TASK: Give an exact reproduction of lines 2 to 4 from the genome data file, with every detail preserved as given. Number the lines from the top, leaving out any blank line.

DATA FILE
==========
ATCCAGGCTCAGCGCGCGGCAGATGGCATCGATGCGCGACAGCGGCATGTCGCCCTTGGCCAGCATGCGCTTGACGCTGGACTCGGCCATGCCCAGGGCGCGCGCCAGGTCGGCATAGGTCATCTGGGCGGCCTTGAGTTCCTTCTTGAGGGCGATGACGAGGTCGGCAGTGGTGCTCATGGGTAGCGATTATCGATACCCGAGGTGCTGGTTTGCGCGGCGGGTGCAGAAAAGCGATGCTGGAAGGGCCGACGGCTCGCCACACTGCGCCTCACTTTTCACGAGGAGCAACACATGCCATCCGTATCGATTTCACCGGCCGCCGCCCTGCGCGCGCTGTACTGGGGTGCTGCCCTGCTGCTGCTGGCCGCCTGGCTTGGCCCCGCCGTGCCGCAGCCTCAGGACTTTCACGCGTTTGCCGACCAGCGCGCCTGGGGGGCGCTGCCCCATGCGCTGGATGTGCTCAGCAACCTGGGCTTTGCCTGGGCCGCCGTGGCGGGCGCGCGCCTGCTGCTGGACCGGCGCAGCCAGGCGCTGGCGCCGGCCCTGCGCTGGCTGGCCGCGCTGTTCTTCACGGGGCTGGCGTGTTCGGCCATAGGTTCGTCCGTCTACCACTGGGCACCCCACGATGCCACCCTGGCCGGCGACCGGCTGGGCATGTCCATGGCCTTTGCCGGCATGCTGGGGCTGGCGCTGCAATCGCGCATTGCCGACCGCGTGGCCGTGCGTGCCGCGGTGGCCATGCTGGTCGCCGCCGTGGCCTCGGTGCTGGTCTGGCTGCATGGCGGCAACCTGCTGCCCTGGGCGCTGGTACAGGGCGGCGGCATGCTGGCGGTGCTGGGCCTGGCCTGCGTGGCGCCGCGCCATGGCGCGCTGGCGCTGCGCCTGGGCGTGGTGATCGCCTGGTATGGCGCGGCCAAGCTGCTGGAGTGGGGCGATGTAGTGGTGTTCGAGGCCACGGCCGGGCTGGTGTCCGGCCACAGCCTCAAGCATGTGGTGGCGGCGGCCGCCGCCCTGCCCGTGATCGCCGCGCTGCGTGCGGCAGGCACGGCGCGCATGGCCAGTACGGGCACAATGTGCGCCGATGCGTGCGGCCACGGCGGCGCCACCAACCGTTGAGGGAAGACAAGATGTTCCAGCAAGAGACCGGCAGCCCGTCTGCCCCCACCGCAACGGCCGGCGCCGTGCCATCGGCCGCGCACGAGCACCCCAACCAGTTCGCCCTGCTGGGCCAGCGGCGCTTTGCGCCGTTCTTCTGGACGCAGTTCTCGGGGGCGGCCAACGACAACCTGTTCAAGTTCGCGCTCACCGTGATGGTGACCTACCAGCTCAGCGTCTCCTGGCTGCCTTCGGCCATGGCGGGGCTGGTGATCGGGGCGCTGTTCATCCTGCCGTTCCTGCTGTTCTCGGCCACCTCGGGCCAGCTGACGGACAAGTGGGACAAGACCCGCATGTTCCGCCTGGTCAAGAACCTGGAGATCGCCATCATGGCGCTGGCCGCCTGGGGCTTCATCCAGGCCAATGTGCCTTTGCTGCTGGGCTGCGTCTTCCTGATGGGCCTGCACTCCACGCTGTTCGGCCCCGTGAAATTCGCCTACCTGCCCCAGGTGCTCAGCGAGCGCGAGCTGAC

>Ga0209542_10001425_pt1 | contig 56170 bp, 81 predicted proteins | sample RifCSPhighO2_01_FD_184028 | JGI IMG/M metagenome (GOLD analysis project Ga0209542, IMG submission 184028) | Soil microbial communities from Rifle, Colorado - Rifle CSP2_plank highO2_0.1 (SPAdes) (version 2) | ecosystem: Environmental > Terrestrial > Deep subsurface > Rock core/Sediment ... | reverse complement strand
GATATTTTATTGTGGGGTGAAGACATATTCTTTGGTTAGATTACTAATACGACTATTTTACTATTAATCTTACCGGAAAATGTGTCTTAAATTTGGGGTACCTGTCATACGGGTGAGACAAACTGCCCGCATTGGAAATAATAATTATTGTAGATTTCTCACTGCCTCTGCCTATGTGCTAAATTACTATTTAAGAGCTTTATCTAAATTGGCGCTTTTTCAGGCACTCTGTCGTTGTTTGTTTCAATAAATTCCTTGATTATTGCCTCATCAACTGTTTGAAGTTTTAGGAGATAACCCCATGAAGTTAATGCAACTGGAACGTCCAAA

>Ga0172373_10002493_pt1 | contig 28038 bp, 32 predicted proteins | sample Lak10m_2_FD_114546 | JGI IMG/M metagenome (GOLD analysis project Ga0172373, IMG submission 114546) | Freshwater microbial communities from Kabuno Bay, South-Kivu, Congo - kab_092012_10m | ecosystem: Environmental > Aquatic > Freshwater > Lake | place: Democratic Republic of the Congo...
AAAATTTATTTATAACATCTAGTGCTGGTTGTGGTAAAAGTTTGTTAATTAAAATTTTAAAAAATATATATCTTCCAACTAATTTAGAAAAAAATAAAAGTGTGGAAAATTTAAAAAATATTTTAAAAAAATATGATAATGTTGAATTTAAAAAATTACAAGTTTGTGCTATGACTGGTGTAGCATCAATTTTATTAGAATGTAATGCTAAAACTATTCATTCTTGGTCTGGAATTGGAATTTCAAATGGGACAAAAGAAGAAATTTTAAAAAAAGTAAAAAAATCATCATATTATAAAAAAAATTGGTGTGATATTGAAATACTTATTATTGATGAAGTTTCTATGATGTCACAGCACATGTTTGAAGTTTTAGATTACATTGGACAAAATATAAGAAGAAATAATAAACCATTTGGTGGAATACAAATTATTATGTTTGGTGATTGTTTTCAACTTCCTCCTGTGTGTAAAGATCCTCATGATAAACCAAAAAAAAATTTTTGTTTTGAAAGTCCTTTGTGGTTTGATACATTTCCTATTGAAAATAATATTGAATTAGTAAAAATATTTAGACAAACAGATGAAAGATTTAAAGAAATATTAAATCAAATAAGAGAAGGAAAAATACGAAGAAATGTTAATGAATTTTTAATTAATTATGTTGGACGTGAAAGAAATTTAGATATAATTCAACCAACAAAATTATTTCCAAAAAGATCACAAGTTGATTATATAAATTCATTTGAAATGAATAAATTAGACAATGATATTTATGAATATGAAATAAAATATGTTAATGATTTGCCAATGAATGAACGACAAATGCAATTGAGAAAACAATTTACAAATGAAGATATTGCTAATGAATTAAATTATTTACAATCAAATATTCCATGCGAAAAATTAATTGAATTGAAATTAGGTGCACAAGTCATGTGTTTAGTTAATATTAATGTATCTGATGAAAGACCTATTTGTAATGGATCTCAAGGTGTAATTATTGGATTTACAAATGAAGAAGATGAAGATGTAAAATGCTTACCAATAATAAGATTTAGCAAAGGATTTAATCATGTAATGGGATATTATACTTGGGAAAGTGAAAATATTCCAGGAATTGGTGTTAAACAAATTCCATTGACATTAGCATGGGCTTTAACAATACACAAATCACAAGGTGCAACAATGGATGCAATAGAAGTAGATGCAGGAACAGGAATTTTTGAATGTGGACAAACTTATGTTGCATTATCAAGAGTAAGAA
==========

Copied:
>Ga0209542_10001425_pt1 | contig 56170 bp, 81 predicted proteins | sample RifCSPhighO2_01_FD_184028 | JGI IMG/M metagenome (GOLD analysis project Ga0209542, IMG submission 184028) | Soil microbial communities from Rifle, Colorado - Rifle CSP2_plank highO2_0.1 (SPAdes) (version 2) | ecosystem: Environmental > Terrestrial > Deep subsurface > Rock core/Sediment ... | reverse complement strand
GATATTTTATTGTGGGGTGAAGACATATTCTTTGGTTAGATTACTAATACGACTATTTTACTATTAATCTTACCGGAAAATGTGTCTTAAATTTGGGGTACCTGTCATACGGGTGAGACAAACTGCCCGCATTGGAAATAATAATTATTGTAGATTTCTCACTGCCTCTGCCTATGTGCTAAATTACTATTTAAGAGCTTTATCTAAATTGGCGCTTTTTCAGGCACTCTGTCGTTGTTTGTTTCAATAAATTCCTTGATTATTGCCTCATCAACTGTTTGAAGTTTTAGGAGATAACCCCATGAAGTTAATGCAACTGGAACGTCCAAA

>Ga0172373_10002493_pt1 | contig 28038 bp, 32 predicted proteins | sample Lak10m_2_FD_114546 | JGI IMG/M metagenome (GOLD analysis project Ga0172373, IMG submission 114546) | Freshwater microbial communities from Kabuno Bay, South-Kivu, Congo - kab_092012_10m | ecosystem: Environmental > Aquatic > Freshwater > Lake | place: Democratic Republic of the Congo...